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STAGE FRIGHT – Movie Review SXSW 2014

Review by Todd Sokolove
Written and Directed by Jerome Sable
Produced by Ari Lantos, Jonas Bell Pasht
Music & Lyrics by Jerome Sable and Eli Batalion
Stars Allie MacDonald, Douglas Smith,
Brandon Uranowitz, with Minnie Driver
and Meat Loaf

Psycho author Robert Bloch once stated “there’s a thin line between horror and hilarity,” but he was hardly the first to point it out.

Though the mash-up of Horror and Comedy pre-dates film, filmmakers have been merging the genres successfully for decades.

Sometimes the laughs are sprinkled sparsely for relief, but often times for full-on high meta camp.

Stage Fright is one of the better films I caught at SXSW, and certainly the most entertaining.
Premiering this Thursday, April 3rd on iTunes and On Demand, and in theaters May 9th, it is a film so campy, it’s actually set in a camp.  A musical theater camp for kids, no less.

The movie takes a deep stab at both killer-on-the-lose conventions and overzealous-musicals, hitting both targets with glee.

Coming off of the success of the cult musical short The Legend of Beaver Dam, Jerome Sable and Eli Batalion used that prior collaboration as a model, resulting in the interest of a feature film.  It also attracted the interest of Minnie Driver for a bit, though integral, part, and Meat Loaf in his first major musical role on film since The Rocky Horror Picture Show.

The big players might bring audiences in, but relatively new Allie MacDonald (House At The End of the Street), is someone to remember.  She carries the film both dramatically and musically, fully understanding how to anchor something so incredibly campy.  She is both scream-queen and diva, and that’s not an easy task.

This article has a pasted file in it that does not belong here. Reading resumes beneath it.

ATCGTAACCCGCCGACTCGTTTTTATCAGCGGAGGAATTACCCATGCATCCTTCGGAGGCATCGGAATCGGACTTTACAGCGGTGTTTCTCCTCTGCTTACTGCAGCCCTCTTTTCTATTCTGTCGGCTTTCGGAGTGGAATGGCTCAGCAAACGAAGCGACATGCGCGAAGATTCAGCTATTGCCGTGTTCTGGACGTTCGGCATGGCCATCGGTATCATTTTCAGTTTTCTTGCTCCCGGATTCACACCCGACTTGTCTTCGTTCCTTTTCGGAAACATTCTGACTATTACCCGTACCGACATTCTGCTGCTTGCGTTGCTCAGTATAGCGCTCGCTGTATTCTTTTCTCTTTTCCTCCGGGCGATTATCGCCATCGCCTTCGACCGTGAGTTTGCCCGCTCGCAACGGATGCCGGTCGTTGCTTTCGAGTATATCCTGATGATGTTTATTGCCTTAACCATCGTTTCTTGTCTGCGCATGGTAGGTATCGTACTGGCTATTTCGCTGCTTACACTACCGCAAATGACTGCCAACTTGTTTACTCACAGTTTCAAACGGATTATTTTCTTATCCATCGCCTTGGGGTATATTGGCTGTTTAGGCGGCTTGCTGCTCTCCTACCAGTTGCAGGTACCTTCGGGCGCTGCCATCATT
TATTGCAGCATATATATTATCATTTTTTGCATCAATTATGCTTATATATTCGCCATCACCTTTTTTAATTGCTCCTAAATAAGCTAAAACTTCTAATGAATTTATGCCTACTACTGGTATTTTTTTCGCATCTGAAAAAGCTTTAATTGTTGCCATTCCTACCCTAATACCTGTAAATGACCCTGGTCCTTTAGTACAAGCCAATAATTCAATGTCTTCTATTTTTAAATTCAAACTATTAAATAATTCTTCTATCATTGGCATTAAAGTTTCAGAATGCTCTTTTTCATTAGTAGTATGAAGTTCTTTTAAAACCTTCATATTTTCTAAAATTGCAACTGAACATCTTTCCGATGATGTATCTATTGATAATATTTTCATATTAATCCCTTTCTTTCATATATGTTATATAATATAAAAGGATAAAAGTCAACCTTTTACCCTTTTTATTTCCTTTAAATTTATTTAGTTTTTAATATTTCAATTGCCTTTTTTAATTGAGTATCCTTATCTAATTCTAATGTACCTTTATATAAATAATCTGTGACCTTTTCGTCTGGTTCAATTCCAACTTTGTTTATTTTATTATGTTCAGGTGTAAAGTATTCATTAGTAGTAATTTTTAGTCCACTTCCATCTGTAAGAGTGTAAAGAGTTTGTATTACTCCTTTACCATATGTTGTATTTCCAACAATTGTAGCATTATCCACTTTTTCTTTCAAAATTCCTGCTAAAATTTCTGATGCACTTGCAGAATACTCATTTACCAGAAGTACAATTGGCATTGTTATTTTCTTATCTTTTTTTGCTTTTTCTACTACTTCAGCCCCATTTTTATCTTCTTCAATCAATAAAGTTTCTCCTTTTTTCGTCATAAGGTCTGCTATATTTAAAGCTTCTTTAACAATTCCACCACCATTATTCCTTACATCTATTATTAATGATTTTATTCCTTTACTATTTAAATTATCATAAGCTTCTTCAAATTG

The film itself is a goofy homage to 70s and 80s slasher films, with, I believe, massive attention on Sleepaway Camp.  References to Friday the 13th and Carrie are thrown in for good measure.  But this is not-just-another satire on scary movies.

Since it’s been-there-done-that territory for Horror-Comedy, the filmmakers are wise to keep Stage Fright to being its own thing, but with Jazz Hands.

Red herrings abound, but so do the musical numbers, starting with a hysterical introduction to the character clichés found in a musical theater camp.  Of course, since there’s a show to be performed by the end of the story, there’s also the “show-within-the-show” lead up.

The satire abounds too, as the camp is forced (presumably for licensing issues) to perform slightly altered versions of popular Broadway musicals.  Their big show for this summer is Haunting of the Opera, with Kabuki influence.  It makes for one bad-ass looking killer though, who customizes buzz-saw blades with finger grips for easy slashing.  

I’m a sucker for a good mix of Horror and Comedy.  It’s just that I like them to have one foot firm in both.  Stage Fright has plenty of laughs, but also plenty of gore (and a handful of seat-jumping scares).

To quote a classic satirical musical, it’s the best of all possible worlds.

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